Patrick has already written about the background to the range of 1960s paint colours that he produced for Papers and Paints a couple of years ago. However, there have been a number of requests for guidance in their use. There is no doubt that some of the colours might overwhelm a small room if used by themselves, but that is not how they were originally planned.
Use of Colour
It was understood that the use of harmonious colours in a room was a safe option, but likely to lead to uninteresting results. Things could be livened up by introducing a small amount of a complementary colour into the furnishings, perhaps on a door or even on a single expanse of wall. The idea of the “feature wall” was born.
Suggestions for the use of colour were offered in a number of books on decoration published at the time. Not only were particular types of colours recommended for the different rooms in the house, but sometimes more detailed directions were given depending upon the outlook of the room. For example, one facing south and getting a lot of sun will appear cooler if the main wall areas are decorated in a pastel tint of a cool colour. A west-facing room, on the other hand, receives soft afternoon light and can therefore accommodate stronger colours.
One book suggested that brighter colours could be used in the Dining Room as this room was not occupied for much more than an hour at a time. A full colour could be employed in the Kitchen, too, in order to stimulate the mind, but, we are told, it should be placed against neutral wall tints to reduce eyestrain. Any welcoming colour that is warm (yellow- or red-containing) should be used in the Entrance Hall, but purple should be reserved for very large halls alone. Intriguingly, the Bedroom, being the woman’s domain, should be painted in a colour that flatters her natural colouring, whilst tying in with the furnishing fabrics.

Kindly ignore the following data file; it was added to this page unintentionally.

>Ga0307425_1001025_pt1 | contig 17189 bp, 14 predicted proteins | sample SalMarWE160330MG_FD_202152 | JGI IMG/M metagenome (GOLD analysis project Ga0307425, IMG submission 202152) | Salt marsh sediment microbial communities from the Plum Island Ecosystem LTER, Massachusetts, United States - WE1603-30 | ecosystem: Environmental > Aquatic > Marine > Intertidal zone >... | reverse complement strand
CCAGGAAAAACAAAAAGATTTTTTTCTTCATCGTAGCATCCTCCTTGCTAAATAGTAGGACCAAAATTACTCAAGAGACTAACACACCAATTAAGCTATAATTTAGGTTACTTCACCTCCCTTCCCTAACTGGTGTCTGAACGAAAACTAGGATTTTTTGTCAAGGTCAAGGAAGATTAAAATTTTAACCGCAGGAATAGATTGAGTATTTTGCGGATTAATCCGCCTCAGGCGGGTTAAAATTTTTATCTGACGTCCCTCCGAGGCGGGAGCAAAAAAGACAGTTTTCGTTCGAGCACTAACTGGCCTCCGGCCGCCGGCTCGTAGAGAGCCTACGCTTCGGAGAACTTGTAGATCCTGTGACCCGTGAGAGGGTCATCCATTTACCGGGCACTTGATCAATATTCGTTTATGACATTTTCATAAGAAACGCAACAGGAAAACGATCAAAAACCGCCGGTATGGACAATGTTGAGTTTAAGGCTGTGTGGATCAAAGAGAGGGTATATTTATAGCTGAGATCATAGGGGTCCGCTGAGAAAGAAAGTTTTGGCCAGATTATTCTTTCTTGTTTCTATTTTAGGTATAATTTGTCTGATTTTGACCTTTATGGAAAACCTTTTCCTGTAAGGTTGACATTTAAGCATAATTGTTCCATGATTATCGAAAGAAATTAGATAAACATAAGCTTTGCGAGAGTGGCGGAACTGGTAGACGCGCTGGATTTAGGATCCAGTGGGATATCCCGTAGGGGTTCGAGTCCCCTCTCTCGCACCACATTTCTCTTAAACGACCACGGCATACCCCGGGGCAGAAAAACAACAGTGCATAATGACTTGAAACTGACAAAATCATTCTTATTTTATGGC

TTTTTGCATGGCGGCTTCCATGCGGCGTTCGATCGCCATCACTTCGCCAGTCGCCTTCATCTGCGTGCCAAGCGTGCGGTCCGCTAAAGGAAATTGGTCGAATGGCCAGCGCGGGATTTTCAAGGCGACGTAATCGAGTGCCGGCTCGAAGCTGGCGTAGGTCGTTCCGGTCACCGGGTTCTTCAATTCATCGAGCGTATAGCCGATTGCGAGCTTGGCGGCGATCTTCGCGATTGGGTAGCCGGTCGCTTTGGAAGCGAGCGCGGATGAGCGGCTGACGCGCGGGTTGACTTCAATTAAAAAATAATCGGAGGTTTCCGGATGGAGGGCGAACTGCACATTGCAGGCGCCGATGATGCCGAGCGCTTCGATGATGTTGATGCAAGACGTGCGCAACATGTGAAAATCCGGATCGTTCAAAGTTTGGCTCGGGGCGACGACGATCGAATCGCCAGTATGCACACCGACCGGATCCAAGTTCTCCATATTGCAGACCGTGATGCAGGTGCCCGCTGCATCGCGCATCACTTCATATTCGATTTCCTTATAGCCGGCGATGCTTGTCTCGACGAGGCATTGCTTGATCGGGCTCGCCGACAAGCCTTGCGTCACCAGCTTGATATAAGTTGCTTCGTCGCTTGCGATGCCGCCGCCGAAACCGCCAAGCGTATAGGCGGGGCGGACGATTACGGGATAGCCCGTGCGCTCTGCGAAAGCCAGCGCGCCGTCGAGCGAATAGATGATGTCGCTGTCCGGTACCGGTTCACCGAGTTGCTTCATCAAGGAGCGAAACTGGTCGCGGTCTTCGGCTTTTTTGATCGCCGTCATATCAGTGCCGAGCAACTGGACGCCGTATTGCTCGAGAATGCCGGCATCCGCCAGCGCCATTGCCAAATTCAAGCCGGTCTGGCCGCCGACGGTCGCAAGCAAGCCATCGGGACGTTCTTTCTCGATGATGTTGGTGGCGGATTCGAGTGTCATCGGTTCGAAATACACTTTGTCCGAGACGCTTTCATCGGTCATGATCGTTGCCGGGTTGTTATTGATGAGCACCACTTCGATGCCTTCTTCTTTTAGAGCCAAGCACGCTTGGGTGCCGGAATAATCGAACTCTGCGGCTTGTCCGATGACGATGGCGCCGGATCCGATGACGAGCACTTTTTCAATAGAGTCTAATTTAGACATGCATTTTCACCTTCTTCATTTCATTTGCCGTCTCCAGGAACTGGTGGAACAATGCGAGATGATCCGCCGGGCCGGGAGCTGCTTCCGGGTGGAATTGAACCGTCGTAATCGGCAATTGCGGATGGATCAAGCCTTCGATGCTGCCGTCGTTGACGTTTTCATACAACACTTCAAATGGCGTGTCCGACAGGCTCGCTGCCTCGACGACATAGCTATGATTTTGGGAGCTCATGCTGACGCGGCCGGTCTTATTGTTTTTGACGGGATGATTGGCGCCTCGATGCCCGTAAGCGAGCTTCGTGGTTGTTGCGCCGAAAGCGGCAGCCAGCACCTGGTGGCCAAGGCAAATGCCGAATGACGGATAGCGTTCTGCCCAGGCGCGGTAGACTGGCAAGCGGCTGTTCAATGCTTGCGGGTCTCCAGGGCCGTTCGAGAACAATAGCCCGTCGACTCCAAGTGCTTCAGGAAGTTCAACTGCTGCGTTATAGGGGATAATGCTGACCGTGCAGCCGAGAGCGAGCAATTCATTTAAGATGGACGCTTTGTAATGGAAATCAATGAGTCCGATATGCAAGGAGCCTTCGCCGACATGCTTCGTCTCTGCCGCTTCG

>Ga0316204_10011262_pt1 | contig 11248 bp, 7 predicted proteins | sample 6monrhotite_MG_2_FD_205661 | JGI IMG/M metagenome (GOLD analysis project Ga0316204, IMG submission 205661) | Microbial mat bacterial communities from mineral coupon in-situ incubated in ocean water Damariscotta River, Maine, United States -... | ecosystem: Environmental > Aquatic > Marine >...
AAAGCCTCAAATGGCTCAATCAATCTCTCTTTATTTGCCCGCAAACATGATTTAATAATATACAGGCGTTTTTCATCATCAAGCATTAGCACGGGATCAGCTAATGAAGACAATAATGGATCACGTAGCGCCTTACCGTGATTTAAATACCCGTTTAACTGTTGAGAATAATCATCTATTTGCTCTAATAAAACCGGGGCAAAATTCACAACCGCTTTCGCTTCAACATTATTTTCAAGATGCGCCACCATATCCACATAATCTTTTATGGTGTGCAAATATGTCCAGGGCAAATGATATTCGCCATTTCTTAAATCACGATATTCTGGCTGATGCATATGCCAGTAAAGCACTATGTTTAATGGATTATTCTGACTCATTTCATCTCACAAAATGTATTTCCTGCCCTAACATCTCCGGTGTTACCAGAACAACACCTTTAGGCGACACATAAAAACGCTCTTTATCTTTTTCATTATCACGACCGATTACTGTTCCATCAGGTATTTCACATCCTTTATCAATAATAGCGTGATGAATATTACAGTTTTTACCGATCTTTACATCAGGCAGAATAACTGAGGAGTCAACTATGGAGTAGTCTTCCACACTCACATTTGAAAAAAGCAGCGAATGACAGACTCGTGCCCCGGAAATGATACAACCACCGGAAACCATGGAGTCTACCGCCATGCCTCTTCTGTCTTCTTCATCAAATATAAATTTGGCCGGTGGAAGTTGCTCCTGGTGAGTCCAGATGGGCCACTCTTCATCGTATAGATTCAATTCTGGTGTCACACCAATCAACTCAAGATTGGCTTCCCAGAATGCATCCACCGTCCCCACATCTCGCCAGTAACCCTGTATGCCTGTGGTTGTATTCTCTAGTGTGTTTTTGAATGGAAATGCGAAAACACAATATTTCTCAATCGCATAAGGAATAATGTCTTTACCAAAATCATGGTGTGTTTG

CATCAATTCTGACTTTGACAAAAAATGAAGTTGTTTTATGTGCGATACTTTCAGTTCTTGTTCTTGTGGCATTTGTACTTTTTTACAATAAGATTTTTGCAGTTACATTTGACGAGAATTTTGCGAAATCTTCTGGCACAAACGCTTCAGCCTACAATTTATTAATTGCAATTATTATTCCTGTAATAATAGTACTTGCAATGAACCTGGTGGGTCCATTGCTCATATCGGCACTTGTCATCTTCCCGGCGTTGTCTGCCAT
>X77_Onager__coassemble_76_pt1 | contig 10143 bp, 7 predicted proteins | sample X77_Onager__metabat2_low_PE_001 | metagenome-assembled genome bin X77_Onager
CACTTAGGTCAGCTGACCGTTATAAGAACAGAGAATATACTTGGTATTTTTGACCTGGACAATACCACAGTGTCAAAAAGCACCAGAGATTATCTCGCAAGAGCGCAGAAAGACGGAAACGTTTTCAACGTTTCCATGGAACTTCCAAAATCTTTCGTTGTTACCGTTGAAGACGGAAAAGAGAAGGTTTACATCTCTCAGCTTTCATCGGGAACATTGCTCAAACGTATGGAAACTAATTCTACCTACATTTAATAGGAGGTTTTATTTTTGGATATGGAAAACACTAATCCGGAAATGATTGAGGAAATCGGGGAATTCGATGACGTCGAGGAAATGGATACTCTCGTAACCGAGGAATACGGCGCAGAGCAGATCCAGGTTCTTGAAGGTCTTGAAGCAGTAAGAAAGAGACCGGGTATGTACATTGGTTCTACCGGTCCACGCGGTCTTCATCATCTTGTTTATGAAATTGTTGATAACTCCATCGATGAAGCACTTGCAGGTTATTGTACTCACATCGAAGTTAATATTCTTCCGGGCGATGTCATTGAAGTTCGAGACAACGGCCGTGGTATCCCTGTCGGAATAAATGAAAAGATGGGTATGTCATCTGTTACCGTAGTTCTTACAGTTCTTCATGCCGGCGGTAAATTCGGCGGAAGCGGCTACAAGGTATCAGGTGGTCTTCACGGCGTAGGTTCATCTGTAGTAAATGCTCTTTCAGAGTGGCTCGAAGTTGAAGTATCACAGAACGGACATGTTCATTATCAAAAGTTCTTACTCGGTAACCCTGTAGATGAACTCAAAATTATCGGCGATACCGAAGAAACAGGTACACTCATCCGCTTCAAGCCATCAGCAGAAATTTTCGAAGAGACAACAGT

Basic tips on the choice of colours were as follows:
1) Consider the room as a whole and establish what colours will work with the furnishings;
2) Choose colours most suitable for the use that the room is put to;
3) Select pastel cool colours for warm rooms and warm colours for cool rooms; receding (cool) colours for small wall areas and advancing (warm) colours for large wall areas.
4) Add areas of complementary full colour to enliven pastel tints;
5) Pastel tints have high reflective value.
The names selected for these colours are designed to reflect the 1960s. Deep Purple and Purple Pop will be obvious, but others such as Norwegian Blue, Golden Brown and Capri will only mean something to those “of a certain age”.
Of course, there’s no reason why one shouldn’t enjoy the colours for what they are. Nothing like them will be found on other commercial paint ranges.
The 24 colours shown below are a selection of these colours and are designed to supplement the 1950s range that Papers and Paints produced in 2003. When used together in an appropriate manner a real flavour of the period can be given.
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